What Behaviour Interventionists really feel and think
written by Vivienne Morris, Director AES
I was prompted to write this ‘blog’ because of a parent picking up her child from our clinic the other day, mentioning how our Behaviour Interventionists always presented with such happy dispositions and are always so positive, encouraging and supportive towards not only her child, but to her as well.
This set me thinking about what it is I look for when recruiting Behaviour Interventionists at AES. Of course it needs to be a person who possesses the credentials with regards to this specialist work and are prepared to commit to further study and the constant upgrading of their skill-set, but is that enough?
Well no, of course not, given we are working with your precious little human ‘beans.’ I am looking for that ‘stand-out’ person, who has the X-factor, as I have no other explanation for that amazing extra skill-set that I believe equals their professional academic and science-based background.
Having the X Factor
What made them choose this profession? Where did this measure of inner strength come from? What keeps them going even on the most difficult days, under trying conditions? When they are on the road all day, driving through the crazy traffic days or when their last mum was having a bad day and needed some extra support. Maybe the child was grumpy - so they stayed back to resolve the issue, or someone ran into their car, or there is no time for lunch and so on. Yet they arrive at their next client ‘bright-eyed and bushy tailed,’ ready to begin afresh. You also have to wonder just how much of their day, they take home with them at night.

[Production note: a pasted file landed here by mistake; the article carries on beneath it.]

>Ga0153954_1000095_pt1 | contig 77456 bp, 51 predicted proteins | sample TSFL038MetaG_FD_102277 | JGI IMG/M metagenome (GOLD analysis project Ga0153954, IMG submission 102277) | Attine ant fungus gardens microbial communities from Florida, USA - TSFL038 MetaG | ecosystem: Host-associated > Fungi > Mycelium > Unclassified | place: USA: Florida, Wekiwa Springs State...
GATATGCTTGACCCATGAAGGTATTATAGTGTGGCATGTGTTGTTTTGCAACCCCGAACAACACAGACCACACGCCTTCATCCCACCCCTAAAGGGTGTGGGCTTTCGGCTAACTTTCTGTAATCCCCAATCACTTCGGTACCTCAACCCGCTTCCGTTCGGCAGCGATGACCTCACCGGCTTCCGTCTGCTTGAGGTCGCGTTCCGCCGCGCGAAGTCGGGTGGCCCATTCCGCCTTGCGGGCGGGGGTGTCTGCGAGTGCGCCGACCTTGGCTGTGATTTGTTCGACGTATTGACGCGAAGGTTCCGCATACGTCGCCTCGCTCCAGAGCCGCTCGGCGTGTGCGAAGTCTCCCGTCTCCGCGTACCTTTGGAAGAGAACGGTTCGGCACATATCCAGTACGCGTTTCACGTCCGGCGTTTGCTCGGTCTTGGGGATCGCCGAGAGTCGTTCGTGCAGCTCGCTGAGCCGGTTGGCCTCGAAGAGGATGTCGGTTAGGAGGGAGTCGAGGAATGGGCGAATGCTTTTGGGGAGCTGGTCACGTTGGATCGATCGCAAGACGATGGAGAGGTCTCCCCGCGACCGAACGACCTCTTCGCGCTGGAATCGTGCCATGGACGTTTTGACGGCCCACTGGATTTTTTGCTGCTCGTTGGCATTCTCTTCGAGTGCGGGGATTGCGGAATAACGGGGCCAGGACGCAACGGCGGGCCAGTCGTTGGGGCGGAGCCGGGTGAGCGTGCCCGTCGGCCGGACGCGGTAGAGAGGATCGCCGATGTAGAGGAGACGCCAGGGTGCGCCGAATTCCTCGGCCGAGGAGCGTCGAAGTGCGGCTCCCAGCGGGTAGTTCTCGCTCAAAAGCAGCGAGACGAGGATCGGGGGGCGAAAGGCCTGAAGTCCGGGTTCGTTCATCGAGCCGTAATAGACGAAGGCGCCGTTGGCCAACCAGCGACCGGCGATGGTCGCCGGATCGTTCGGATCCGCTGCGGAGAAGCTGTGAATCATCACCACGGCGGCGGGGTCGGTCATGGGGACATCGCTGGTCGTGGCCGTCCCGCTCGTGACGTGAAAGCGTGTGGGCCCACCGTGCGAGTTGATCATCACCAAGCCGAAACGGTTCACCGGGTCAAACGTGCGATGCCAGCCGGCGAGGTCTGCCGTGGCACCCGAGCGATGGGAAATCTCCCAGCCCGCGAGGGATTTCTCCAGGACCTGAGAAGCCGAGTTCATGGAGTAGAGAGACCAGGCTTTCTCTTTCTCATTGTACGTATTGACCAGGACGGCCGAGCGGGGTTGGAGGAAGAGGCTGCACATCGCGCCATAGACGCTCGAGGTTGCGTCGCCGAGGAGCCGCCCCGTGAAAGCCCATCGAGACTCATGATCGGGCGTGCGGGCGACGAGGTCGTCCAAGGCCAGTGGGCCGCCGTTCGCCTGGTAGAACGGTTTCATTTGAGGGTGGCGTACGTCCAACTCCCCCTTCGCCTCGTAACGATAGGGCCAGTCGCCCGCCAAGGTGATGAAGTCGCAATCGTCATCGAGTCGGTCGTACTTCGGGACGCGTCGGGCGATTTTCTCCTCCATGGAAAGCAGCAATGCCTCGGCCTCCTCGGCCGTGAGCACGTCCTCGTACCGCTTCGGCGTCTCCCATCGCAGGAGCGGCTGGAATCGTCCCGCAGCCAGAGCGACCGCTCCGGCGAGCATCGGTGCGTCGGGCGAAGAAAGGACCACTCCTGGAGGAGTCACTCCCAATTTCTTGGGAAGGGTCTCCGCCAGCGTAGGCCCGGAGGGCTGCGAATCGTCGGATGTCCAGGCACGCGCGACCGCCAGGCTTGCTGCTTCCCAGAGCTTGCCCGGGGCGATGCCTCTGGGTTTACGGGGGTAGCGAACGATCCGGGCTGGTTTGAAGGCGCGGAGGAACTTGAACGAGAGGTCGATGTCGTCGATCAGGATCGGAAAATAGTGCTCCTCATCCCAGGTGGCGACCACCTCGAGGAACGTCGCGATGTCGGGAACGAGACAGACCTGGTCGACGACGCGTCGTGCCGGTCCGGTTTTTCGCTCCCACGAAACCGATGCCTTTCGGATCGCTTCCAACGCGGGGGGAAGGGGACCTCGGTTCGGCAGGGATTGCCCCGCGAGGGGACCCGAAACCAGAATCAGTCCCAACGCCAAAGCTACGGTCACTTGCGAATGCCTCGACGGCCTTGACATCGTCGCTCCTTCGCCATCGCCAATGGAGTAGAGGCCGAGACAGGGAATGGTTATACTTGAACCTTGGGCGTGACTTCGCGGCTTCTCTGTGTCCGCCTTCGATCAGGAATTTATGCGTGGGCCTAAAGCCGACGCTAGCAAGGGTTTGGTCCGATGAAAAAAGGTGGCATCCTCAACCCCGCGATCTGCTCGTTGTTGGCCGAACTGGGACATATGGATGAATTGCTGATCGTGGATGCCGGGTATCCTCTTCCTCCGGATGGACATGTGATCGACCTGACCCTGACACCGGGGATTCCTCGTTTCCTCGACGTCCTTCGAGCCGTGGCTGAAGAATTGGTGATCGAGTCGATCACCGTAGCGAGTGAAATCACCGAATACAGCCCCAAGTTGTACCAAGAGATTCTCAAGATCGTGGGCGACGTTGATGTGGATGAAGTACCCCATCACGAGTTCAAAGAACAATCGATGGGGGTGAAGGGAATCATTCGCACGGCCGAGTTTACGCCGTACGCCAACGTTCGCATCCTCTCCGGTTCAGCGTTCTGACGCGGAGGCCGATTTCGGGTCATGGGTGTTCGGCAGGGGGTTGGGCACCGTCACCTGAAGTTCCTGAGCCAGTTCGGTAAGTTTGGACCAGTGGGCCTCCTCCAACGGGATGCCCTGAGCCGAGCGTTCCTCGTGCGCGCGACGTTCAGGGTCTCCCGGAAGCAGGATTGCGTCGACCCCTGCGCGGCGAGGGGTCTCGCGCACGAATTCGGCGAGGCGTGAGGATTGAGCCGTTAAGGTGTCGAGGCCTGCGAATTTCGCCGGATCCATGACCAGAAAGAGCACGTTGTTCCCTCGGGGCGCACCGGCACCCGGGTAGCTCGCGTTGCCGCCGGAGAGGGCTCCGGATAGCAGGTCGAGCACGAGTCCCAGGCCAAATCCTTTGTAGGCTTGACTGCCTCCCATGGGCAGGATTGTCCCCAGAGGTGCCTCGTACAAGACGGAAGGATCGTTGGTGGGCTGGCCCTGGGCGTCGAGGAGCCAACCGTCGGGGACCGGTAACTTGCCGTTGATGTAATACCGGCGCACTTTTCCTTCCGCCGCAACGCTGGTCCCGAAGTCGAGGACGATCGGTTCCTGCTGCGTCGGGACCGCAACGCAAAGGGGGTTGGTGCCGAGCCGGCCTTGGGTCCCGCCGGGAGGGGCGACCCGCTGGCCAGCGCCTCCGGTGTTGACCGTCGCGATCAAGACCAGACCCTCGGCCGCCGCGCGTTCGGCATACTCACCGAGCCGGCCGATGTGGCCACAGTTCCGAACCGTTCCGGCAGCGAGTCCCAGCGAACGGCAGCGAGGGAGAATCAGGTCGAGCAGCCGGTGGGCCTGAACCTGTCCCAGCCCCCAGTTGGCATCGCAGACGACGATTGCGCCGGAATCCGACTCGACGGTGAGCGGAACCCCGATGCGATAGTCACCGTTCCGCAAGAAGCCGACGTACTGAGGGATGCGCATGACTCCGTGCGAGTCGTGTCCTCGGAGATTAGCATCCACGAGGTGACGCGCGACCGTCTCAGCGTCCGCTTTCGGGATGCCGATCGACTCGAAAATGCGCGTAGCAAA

Undeterred they continue, and this is what I call the X-factor. They genuinely care for your child. They understand how difficult it is for you, when you attempt to tell friends and family just how you are feeling and what you go through each day. How it is truly different when you say “Freddie” had this ‘meltdown,’ or you took the wrong turn to the shops and what that meant. When the lights in the shopping-centre hurt his eyes, or he is frightened of loud noises, balloons that pop, walking on the grass barefooted, and so on.
They also know it takes time to earn a parent’s trust and they work very hard to earn it. Although their job is to work on making changes to children who would prefer change does not take place.
They have hard days. They juggle the needs of many children every day whose autism traits are not even similar. They have to work constantly to gain compliance then maintain it. They often stay up late working on things for the next day and stay at work late to make sure your child’s program is ‘just so’ for tomorrow or to write their reports or attend team meetings towards your child’s needs. They have to work harder than other sectors of the community who teach typical children, in order to think ahead for the day and to try to see and prevent potential triggers and obstacles that might make your child's day that much harder. The hard days can be physical, but they press on, they never lose their cool and they always work towards a better tomorrow.